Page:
With Tonc I pretty much did all the syntax highlighting of code manually.
As you might expect, this experience was – well, the proper description is
something not suitable for anyone under the age of several thousand,
so let's keep it at “somewhat less than pleasant”. So the first
thing I looked when starting this whole blogging gig for was something
that could do that automatically. In my case, that was
which was build on the very awesome
Geshi. There were some
small problems with number formatting and whitespace handling, but
overall it's served me well.
The Geshi that came with it was … 220.127.116.11, I think. In any case, Geshi's
is now at 18.104.22.168, so I figured it was time for an upgrade. Most notable was
that the way numbers were parsed has been greatly modified, with different
types of representations now being parsed separately – and correctly
to boot. Right now, it's almost fully correct, as you can see from the list
// Regular int
123ll // fail
123LL // fail
123u // fail
123U // fail
Only some of the more special integer literals aren't parsed correctly,
specifically the unsigned (
-U) and long long
-LL) suffixes aren't accepted. I don't suppose hex floats will
work either, but that's a GCC extension anyway.
To fix this, you need to modify geshi a little; specifically the
GESHI_NUMBER_INT_CSTYLE regular expression:
… yeah. I'm not sure why it's formulated like that either. I'd have thought
\b' would have worked just as well, but alright. Anyway, notice the single '
l' character in there? That needs to be extended to something
that matches a potential single '
u', possibly followed by one or two
l's. In other words: '
HTML in code
An astute readed may have noted the bold in the previous snippet. Normally,
you can't do that in Geshi.. One of the things that Geshi does is translate
HTML entities like '
<' into things like "
so that it'll turn up right on the resulting page. This, of course, is one of the
things Geshi is expected to do. However, in this case it also makes it impossible
to add HTML parts in the code snippet, which at times can be very useful.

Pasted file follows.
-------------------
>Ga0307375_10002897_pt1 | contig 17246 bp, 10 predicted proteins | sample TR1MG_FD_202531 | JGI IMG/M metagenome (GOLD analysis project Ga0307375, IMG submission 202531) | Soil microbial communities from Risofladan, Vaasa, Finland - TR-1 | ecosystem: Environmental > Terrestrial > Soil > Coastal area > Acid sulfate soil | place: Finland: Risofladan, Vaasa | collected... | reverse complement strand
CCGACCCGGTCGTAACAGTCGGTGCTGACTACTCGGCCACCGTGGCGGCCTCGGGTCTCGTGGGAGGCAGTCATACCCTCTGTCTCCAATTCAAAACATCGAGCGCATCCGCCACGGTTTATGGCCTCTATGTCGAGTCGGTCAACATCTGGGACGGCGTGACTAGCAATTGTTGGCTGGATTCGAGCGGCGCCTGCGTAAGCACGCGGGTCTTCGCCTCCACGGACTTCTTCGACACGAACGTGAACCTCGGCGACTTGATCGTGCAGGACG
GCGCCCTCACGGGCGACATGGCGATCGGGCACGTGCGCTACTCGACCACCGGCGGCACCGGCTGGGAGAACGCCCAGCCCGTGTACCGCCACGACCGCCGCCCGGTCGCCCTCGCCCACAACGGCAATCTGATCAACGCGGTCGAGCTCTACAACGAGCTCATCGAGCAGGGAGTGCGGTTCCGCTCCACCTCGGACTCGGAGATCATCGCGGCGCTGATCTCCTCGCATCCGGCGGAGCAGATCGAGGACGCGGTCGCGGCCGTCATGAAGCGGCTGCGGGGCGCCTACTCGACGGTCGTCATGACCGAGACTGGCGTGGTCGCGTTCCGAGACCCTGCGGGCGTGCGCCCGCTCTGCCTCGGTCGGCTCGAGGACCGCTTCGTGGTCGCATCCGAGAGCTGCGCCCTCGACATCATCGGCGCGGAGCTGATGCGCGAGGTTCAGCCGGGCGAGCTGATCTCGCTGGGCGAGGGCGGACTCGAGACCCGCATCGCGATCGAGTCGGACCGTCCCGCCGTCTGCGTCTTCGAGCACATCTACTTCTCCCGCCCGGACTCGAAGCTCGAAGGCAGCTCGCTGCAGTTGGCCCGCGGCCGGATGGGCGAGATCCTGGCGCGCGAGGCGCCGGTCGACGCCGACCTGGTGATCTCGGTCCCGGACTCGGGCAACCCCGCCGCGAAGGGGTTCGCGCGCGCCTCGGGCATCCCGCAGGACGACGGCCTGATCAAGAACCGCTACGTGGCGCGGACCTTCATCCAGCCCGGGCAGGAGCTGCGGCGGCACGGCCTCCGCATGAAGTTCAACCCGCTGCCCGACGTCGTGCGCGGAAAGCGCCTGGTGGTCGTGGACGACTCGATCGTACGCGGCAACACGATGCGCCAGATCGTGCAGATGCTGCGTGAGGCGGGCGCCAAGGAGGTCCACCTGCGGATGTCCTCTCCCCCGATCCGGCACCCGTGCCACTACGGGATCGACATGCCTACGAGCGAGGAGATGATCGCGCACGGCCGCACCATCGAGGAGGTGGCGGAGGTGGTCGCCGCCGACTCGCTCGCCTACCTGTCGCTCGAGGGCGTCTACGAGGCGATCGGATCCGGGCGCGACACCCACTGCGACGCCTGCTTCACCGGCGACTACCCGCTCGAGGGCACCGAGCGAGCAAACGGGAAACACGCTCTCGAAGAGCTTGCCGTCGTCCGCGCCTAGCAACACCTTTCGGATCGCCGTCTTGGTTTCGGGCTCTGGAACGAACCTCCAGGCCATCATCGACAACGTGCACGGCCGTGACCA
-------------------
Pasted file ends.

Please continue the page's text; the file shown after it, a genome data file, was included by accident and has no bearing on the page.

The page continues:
So what do we do now? Well, we can use escaped HTML tags. Much like
\n" doesn't actually mean backslash + '
n' but a
newline character, "
\<" can be used for the actual
<'. And to unescape that, a double backslash can be used,
much like it is in C.
\\<b\\>BOLD\\</b\\> becomes \<b\>BOLD\</b\>
There are several ways to implement this. One would be to modify it in the geshi
code. I haven't tried that route yet because I expect it could get messy. That's
arguably how it should be done, but it's easier to do it after the fact:
when all the conversions have been done. Basically, you need something like this:
// Initialize geshi with the text to convert and language file to use.
// This does the actual work.
// Replace (un)escaped html entities.
// Normal entities
// In-string escapes get crap added, gaddammittohell >_<.
// Unescaped entities
, // Normal entities
, // In-string entities.
, '\\\>' // Unescaped entities
There are three sets of items to search & replace here. The first two are
the basic escaped tag delimiters, so that they'll actually result in HTML tags,
and unescaped delimiters, so that you can print the combination itself. The
third category are for HTML in string literals. Since the backslash has a
specific meaning there as well, Geshi puts some highlighting stuff around it
that would make the standard search fail. So that whole thing would need
to be searched for and
It's ugly, I know, but it seems to work. It'd be nicer if this could be done
in the parser itself, but I have a feeling that'd take changes in multiple
places. Since I don't know the code that well yet, I'm not touching that
one with a ten-foot pole.
Lastly, let's test the ARM asm highlighter:
// Regular int
Still works too. Bitchin'.